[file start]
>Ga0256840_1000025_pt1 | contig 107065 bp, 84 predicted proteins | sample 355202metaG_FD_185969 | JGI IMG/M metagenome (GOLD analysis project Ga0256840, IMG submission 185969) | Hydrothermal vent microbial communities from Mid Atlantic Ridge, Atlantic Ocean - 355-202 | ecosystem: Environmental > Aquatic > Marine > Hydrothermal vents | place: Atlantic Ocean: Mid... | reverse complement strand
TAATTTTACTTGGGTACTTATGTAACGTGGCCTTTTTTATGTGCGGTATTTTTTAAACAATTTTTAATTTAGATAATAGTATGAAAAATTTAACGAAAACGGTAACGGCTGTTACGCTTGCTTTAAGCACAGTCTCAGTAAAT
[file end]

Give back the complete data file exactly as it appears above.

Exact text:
>Ga0256840_1000025_pt1 | contig 107065 bp, 84 predicted proteins | sample 355202metaG_FD_185969 | JGI IMG/M metagenome (GOLD analysis project Ga0256840, IMG submission 185969) | Hydrothermal vent microbial communities from Mid Atlantic Ridge, Atlantic Ocean - 355-202 | ecosystem: Environmental > Aquatic > Marine > Hydrothermal vents | place: Atlantic Ocean: Mid... | reverse complement strand
TAATTTTACTTGGGTACTTATGTAACGTGGCCTTTTTTATGTGCGGTATTTTTTAAACAATTTTTAATTTAGATAATAGTATGAAAAATTTAACGAAAACGGTAACGGCTGTTACGCTTGCTTTAAGCACAGTCTCAGTAAAT